2 minute read

General Will

The General Will After Rousseau

A quarter century after the publication of Rousseau's political treatise, the French Revolution began, and the fortunes of the general will and the philosopher who gave the concept currency have been forever tied to the epochal event. Revolutionaries such as Maximilien de Robespierre (1758–1794) and the Abbé Sièyes (1748–1836) pressed the general will into service to legitimate their rule in the name of the nation. On the philosophic front, Immanuel Kant (1724–1804), Johann Fichte (1762–1814), and Georg Wilhelm Friedrich Hegel (1770–1831) appropriated and analyzed the concept itself as well as its seeming political instantiation. Kant's categorical imperative, although explicitly universal in scope, exhibits the direct influence of Rousseau's general will as self-legislation in the form of a generalizable law. Hegel associated the general will with the Terror and criticized what he saw as its one-sided subjectivity and arbitrary or absolute freedom. Later thinkers attempted to adapt the general will in less radical form. Grappling directly with the revolutionary inheritance, Benjamin Constant (1767–1830) criticized Rousseau's affinity for the liberty of the ancients, but still began his own Principes de politique (1815; Principles of politics) by stating: "Our present constitution formally recognizes the principle of the sovereignty of the people, that is, the supremacy of the general will over every particular will" (p. 310). The tension between the individual and the community that Rousseau tried to reconcile in his own way through the general will continues to dominate contemporary debates in political theory and practice.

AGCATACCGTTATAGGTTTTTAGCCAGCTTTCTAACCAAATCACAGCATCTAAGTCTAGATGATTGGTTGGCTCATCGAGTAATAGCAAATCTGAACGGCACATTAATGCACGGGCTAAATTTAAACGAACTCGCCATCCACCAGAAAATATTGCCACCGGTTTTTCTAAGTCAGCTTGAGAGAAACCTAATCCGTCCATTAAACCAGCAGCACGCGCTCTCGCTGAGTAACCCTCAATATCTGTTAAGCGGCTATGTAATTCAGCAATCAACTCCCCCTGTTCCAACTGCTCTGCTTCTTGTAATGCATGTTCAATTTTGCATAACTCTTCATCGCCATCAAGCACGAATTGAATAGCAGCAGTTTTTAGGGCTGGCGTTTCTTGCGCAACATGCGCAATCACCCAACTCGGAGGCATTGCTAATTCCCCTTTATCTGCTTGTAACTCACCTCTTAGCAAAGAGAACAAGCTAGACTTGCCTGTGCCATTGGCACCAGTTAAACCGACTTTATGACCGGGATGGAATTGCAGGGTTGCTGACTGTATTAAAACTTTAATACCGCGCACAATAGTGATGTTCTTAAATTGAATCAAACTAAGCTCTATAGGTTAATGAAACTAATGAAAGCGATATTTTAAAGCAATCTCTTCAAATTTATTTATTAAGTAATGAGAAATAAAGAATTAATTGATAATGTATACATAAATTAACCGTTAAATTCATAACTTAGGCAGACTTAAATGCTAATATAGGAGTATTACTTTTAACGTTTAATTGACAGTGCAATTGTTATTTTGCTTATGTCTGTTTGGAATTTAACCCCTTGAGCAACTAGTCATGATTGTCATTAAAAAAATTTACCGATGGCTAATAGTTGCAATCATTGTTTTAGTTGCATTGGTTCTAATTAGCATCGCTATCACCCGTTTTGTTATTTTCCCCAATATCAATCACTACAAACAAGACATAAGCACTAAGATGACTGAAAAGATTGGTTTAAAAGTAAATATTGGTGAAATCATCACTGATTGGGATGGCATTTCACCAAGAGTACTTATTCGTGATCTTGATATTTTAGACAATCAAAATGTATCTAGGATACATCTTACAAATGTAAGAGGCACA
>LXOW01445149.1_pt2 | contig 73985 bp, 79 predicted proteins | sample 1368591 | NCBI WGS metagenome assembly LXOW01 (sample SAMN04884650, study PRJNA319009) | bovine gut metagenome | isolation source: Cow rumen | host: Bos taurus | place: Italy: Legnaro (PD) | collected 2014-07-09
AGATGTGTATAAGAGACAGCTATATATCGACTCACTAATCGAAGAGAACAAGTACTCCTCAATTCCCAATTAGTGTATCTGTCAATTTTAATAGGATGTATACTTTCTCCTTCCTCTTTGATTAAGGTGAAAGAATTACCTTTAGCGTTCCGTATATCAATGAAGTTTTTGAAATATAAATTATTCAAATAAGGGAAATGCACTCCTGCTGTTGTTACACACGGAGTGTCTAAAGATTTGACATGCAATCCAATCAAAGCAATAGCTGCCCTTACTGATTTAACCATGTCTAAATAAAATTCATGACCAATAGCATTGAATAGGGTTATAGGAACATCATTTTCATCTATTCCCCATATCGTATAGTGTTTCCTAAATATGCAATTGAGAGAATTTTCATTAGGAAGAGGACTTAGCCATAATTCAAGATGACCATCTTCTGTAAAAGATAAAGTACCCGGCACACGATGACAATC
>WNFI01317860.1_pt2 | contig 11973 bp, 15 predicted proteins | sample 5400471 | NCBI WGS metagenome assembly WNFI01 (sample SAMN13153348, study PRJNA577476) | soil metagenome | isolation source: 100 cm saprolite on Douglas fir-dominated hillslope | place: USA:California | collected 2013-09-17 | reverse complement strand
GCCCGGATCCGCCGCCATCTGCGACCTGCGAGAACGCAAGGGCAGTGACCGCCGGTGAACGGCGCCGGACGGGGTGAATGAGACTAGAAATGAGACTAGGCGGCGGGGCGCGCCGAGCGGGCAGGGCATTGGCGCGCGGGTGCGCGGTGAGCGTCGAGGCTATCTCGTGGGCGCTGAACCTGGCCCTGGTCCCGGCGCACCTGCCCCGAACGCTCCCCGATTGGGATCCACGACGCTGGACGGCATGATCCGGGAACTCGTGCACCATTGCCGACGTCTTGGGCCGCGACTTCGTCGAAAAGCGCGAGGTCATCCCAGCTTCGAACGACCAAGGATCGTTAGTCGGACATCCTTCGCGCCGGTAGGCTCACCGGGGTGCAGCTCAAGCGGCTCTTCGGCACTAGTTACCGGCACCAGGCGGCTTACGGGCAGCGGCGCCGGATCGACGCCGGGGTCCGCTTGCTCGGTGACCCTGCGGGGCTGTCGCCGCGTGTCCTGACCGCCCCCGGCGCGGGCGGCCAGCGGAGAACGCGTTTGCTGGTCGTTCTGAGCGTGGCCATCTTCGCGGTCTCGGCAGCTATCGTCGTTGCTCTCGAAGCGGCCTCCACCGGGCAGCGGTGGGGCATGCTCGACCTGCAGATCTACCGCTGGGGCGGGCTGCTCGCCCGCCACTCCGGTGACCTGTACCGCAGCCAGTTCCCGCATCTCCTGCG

Constant, Benjamin. Principes de politique. In Écrits politiques. Paris: Gallimard, 1997.

Diderot, Denis. "Droit Naturel." In Oeuvres complètes, vol. 7. Paris: Hermann, 1976. Originally published in vol. 5 of the Encyclopédie.

Montesquieu, Charles-Louis de Secondat, Baron de. De l'esprit des lois. In Oeuvres complètes, vol. 1. Paris: Gallimard, 1949–1951.

Rousseau, Jean-Jacques. The Collected Writings of Rousseau. Edited by Roger D. Masters and Christopher Kelly. Hanover, N.H.: University Press of New England, 1990–. 10 vols. to date. The standard edition of Rousseau's works in English translation.

——. Oeuvres complètes. Paris: Gallimard, 1959–1995. 5 vols. The standard critical edition of Rousseau's works. Du contrat social and Économie politique are included in vol. 3.


Keohane, Nannerl O. Philosophy and the State in France: The Renaissance to the Enlightenment. Princeton, N.J.: Princeton University Press, 1980.

Melzer, Arthur M. The Natural Goodness of Man: On the System of Rousseau's Thought. Chicago: University of Chicago Press, 1990.

Riley, Patrick. The General Will before Rousseau: The Transformation of the Divine into the Civic. Princeton, N.J.: Princeton University Press, 1986.

John T. Scott

Additional topics

Science EncyclopediaScience & Philosophy: Gastrula to Glow dischargeGeneral Will - The General Will Before Rousseau, Jean-jacques Rousseau, Rousseau's General Will, The General Will After Rousseau